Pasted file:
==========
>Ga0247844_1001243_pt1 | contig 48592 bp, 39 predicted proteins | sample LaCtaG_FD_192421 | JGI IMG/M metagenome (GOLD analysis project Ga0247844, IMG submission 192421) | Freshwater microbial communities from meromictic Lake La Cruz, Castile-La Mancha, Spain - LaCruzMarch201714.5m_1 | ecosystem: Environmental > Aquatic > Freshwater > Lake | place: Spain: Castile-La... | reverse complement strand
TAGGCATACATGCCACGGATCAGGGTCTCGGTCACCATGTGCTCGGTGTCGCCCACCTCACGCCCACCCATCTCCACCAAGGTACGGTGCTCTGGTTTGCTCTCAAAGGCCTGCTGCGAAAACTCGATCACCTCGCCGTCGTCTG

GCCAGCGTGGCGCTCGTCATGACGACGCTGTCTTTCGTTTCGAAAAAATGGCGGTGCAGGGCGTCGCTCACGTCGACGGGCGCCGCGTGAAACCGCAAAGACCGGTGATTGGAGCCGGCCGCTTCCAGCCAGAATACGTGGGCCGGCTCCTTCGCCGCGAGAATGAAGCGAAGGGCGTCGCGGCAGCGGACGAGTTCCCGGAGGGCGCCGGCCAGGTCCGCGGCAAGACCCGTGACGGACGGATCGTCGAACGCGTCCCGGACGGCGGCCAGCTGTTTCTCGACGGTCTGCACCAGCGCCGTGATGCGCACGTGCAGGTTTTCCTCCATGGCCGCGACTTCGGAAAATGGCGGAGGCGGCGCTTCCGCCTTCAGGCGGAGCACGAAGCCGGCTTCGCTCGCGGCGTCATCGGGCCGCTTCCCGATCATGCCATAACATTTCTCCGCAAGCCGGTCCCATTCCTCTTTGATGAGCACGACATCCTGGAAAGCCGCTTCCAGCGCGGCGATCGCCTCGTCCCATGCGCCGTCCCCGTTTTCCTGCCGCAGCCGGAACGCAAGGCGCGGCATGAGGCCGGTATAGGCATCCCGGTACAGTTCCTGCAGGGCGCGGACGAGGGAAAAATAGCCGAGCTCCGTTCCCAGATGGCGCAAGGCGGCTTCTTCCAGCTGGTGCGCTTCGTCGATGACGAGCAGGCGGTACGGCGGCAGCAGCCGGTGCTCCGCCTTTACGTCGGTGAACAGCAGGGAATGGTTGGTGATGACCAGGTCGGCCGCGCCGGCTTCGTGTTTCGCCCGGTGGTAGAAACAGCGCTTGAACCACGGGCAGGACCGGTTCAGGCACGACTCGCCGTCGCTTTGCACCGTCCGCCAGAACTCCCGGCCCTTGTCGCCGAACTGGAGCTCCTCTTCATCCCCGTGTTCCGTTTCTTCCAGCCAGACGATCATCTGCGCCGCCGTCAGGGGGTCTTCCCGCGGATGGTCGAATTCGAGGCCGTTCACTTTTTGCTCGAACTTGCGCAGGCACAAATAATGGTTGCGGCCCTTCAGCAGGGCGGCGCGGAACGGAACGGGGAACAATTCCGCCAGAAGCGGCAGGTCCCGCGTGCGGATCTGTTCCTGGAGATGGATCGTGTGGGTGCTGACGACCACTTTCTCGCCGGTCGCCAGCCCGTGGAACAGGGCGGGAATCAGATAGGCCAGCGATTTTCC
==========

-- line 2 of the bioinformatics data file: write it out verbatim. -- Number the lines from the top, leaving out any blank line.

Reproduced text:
TAGGCATACATGCCACGGATCAGGGTCTCGGTCACCATGTGCTCGGTGTCGCCCACCTCACGCCCACCCATCTCCACCAAGGTACGGTGCTCTGGTTTGCTCTCAAAGGCCTGCTGCGAAAACTCGATCACCTCGCCGTCGTCTG